4. Apply a Rubbing Alcohol Based Solution

Mix together a de-icing solution that includes two parts rubbing alcohol to one part water. Put the solution in a spray bottle and coat your windshield completely before you go to bed. 

This solution will prevent ice from forming on your windshield during the night. It works in the same way as vinegar by lowering the freezing temperature of water and stopping it from freezing to your windshield.

Be sure to use the proper ratio of rubbing alcohol and water to create a solution that won’t freeze. The more alcohol you use the better this will work so you may need to adjust your ratio based on how cold external temperatures are.

When created properly the alcohol solution can be used to remove existing ice as well. You can also rely on Vodka or another strong clear alcohol in place of rubbing alcohol.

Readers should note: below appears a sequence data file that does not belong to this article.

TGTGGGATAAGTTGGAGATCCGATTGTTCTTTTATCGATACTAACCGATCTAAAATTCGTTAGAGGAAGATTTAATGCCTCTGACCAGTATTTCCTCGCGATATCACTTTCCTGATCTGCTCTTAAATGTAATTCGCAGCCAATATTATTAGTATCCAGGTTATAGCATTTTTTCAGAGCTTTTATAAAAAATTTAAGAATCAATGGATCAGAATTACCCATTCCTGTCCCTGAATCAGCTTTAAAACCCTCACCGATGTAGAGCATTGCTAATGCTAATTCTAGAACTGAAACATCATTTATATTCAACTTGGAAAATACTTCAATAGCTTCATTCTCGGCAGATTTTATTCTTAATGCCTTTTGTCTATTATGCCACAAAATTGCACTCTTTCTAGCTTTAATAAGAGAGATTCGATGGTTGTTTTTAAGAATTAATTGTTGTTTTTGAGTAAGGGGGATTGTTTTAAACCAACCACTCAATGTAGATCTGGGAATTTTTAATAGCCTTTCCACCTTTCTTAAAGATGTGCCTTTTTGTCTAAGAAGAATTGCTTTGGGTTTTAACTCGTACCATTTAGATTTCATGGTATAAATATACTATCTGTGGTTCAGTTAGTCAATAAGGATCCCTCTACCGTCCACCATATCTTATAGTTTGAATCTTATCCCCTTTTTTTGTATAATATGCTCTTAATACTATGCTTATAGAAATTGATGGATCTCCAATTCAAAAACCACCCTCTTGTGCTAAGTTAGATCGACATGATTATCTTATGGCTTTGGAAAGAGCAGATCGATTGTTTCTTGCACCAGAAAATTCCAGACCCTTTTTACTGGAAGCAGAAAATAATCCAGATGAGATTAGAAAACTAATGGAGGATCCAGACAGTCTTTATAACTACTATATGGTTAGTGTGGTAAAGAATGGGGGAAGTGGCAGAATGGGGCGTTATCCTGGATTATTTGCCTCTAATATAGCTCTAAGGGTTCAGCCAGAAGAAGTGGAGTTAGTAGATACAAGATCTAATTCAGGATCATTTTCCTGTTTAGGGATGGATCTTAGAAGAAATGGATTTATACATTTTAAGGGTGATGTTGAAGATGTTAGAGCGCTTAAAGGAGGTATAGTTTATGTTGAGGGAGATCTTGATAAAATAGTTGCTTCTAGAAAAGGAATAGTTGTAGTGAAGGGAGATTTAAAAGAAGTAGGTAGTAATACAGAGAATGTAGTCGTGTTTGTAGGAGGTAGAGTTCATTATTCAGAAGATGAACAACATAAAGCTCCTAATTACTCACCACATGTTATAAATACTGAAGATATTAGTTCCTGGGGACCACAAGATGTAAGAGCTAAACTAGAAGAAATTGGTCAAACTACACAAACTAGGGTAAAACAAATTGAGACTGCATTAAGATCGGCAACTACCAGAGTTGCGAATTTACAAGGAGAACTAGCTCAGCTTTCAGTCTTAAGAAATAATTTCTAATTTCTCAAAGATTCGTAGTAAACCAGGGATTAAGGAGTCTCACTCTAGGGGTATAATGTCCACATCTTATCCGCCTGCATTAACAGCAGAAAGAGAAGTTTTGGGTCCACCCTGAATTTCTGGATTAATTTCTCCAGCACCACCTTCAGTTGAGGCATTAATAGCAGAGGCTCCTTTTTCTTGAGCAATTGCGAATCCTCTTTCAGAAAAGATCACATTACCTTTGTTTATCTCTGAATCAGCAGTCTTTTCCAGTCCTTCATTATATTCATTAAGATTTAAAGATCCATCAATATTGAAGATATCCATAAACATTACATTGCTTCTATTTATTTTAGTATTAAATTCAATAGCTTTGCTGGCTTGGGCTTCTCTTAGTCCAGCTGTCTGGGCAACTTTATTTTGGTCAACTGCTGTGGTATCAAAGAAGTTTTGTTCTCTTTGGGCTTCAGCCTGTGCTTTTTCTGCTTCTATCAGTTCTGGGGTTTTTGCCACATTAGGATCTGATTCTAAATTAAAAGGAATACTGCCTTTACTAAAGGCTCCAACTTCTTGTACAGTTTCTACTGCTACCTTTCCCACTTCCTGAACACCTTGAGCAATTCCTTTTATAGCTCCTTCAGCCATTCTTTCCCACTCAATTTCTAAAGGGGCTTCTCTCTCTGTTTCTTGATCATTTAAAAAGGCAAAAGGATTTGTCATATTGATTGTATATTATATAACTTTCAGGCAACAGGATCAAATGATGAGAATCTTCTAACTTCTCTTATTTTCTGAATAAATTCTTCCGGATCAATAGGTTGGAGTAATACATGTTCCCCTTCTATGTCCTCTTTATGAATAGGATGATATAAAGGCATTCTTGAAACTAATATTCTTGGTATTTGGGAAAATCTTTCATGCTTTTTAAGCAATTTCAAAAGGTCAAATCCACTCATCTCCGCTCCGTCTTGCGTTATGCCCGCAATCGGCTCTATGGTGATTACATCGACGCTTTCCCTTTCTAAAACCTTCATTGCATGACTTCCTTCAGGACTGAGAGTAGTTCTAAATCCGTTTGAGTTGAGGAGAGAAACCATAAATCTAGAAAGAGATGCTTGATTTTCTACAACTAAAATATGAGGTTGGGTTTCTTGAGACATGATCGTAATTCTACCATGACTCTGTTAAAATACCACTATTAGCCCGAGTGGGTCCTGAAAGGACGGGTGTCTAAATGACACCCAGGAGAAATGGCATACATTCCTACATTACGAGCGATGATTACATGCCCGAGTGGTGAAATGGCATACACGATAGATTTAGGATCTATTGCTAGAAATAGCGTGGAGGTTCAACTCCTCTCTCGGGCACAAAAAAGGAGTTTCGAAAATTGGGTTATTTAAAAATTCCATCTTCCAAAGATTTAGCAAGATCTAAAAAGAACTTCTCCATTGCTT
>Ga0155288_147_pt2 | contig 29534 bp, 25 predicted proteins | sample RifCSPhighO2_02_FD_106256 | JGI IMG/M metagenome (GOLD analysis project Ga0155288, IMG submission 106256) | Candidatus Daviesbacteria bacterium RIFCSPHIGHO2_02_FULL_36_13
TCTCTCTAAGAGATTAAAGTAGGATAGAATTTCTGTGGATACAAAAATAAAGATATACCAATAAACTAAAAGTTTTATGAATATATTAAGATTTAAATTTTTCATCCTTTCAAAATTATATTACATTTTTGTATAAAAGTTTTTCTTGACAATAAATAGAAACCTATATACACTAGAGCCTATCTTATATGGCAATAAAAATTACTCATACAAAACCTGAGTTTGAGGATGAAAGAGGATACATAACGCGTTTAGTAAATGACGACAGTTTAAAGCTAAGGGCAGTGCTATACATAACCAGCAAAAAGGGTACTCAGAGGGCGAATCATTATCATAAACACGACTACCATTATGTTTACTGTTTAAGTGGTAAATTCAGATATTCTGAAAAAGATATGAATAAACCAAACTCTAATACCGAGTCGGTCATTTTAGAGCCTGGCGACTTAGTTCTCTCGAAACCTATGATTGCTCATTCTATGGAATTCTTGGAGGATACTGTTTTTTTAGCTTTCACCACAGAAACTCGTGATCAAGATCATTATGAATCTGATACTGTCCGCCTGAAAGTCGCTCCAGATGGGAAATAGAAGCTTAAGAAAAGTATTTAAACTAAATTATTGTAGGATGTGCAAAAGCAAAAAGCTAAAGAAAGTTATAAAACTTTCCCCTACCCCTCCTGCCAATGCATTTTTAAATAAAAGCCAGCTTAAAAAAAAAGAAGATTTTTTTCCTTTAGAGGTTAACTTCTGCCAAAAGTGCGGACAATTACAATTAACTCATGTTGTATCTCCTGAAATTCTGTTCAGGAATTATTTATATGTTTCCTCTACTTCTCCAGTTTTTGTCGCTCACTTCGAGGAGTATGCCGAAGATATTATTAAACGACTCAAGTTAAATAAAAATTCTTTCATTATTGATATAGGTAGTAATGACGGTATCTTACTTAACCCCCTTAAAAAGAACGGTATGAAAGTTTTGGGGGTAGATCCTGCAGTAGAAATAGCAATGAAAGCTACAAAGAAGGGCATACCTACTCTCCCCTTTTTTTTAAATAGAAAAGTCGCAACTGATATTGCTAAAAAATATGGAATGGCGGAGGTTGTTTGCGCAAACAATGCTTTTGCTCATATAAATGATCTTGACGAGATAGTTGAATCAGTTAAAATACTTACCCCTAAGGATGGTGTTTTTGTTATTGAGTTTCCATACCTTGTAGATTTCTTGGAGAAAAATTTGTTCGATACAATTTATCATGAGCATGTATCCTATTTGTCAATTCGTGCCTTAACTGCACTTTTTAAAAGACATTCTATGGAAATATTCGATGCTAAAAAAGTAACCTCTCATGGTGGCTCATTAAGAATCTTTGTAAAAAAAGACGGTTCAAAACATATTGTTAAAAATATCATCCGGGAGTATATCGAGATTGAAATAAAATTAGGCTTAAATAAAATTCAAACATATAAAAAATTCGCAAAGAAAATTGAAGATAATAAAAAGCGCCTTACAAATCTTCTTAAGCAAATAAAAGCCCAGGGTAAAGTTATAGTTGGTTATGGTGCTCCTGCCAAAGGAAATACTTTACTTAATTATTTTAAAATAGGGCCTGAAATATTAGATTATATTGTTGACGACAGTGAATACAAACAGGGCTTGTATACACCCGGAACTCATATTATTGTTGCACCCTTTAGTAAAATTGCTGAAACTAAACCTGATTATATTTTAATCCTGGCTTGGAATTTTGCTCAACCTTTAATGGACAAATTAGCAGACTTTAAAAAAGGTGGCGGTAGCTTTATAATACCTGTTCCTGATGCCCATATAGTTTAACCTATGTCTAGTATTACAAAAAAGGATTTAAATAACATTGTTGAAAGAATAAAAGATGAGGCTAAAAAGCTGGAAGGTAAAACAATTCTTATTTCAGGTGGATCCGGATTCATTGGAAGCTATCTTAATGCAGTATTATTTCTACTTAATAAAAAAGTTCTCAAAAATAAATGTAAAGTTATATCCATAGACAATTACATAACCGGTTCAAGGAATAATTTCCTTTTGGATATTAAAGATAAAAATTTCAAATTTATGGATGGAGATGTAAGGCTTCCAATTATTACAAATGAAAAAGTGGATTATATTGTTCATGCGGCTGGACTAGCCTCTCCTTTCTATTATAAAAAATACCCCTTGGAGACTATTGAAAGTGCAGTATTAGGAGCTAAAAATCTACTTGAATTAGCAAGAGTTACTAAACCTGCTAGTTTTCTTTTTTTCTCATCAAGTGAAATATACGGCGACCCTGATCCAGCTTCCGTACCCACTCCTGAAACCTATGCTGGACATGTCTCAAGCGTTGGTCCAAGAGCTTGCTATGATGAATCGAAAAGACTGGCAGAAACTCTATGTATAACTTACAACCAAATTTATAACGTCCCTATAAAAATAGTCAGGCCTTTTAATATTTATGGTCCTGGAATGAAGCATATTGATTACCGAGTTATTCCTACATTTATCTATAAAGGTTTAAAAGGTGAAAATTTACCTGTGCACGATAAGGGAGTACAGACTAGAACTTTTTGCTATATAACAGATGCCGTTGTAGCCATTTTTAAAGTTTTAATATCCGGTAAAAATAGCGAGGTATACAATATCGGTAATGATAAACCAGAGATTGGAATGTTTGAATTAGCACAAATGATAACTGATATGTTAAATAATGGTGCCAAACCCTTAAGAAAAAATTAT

5. Utilize Salt Water (Can Be Risky)

Along with rubbing alcohol or vinegar, salt also works to keep your windows from freezing. We all know that salt is used on roads to melt ice and to keep the roads and sidewalks safe. This is because salt causes freezing point depression and stops ice from forming.

You can dissolve salt into water and apply it to your windshield in the same way we talked about above. The salty mixture keeps your windows from freezing and can be more effective than vinegar and alcohol.

However, this is less ideal than the other two solutions because salt water leads to corrosion. It works, but it can be at a great cost to the longevity of your vehicle.

Avoid this trick in favor of vinegar or rubbing alcohol for safer protection. 

6. Use the Onion or Potato Trick

Onions and potatoes both have sugars and oils in them that help prevent ice from sticking. Like salt, sugar also prevents ice from forming (just not as well) and the oils you quickly and easily remove any ice that does form.

Slice an onion or potato in half lengthwise and rub the center of the vegetable to coat your windshield with oils.